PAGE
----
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Welcome to the Paleofuture blog, where we explore past visions of the future. From flying cars and jetpacks to utopias and dystopias.

The Scantron of 1935

Michael Sokolski, the inventor of the Scantron, died recently and news of his death reminded me of this invention from 1935. Rather than use a number 2 pencil, students punched holes into a multiple choice test and weights were dropped over their test where the correct answers were supposed to be. The weights that fell through the holes, indicating a correct answer, were then weighed and the number of correct answers was determined.

From the September 1935 issue of Popular Science:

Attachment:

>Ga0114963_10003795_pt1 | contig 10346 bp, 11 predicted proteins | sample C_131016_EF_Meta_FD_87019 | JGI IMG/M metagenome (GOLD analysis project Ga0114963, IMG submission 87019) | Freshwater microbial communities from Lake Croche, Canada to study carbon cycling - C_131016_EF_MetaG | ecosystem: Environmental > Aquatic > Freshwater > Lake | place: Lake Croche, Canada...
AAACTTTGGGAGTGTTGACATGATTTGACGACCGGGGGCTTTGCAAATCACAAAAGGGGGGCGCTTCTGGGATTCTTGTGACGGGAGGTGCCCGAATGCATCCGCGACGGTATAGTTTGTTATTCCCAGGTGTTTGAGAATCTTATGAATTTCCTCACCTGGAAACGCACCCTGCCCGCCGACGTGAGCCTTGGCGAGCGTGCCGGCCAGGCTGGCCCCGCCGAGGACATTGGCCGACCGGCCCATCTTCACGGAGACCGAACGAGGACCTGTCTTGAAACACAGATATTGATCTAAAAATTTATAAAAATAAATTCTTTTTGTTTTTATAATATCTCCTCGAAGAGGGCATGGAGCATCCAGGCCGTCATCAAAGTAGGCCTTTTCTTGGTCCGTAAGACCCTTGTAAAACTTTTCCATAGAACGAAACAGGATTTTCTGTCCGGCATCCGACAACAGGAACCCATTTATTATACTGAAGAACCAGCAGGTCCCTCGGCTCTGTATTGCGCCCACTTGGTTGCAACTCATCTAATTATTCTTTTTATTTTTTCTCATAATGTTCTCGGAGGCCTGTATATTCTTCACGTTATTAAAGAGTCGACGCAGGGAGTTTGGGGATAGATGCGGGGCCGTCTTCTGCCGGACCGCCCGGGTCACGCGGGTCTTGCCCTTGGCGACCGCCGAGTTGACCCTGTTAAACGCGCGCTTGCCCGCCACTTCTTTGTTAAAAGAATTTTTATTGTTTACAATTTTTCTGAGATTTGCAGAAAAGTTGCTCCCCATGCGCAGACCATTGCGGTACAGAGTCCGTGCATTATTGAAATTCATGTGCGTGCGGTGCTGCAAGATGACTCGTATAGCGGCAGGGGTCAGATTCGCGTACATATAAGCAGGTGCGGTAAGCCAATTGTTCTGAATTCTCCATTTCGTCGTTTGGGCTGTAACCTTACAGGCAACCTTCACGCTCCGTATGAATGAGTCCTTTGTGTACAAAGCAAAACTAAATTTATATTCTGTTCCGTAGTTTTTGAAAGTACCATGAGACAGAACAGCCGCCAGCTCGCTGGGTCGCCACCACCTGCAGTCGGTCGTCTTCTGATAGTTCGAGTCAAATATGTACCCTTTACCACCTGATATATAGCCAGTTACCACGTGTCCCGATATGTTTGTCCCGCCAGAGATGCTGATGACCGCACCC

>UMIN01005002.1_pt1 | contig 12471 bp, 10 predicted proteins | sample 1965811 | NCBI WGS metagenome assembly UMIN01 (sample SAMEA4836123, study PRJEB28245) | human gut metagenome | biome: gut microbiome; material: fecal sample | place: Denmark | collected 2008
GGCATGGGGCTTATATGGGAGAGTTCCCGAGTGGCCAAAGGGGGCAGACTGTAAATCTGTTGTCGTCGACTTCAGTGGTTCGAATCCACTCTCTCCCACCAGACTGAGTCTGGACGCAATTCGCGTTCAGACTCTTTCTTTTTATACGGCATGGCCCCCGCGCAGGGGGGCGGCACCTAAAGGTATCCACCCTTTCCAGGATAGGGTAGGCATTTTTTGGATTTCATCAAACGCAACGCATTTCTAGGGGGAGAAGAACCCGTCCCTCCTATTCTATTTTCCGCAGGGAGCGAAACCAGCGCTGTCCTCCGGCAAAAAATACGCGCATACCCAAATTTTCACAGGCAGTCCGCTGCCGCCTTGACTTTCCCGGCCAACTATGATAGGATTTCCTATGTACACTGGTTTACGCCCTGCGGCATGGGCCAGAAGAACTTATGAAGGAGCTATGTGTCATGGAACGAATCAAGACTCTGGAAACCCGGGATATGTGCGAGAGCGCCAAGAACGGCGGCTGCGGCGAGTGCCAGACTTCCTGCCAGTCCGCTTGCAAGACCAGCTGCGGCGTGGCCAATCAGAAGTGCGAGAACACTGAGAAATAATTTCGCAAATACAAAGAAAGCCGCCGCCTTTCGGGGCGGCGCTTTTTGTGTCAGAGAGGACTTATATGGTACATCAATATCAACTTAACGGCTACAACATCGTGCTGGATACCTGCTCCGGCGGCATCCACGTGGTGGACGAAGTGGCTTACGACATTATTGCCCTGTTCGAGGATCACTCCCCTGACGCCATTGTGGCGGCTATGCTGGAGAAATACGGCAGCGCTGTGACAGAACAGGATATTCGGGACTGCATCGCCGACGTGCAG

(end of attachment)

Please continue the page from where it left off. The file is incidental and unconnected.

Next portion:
Student's examination papers are being graded with a weighing machine at a Kentucky teachers' college, where the new method has been found speedy and accurate. Each student receives a card bearing "true-or-false" and similar questions, and punches holes as indicated points to record his answers. When the card is placed in the weighing machine, small weights drop through the holes correctly punched and fall to a platter, where the total weight gives the score.

Illustrations for U.S. patent number 2,033,817 appear below. 

Cool Shirt, Bro

Be prepared to speak pleasantly: the White Castle checklist of 1931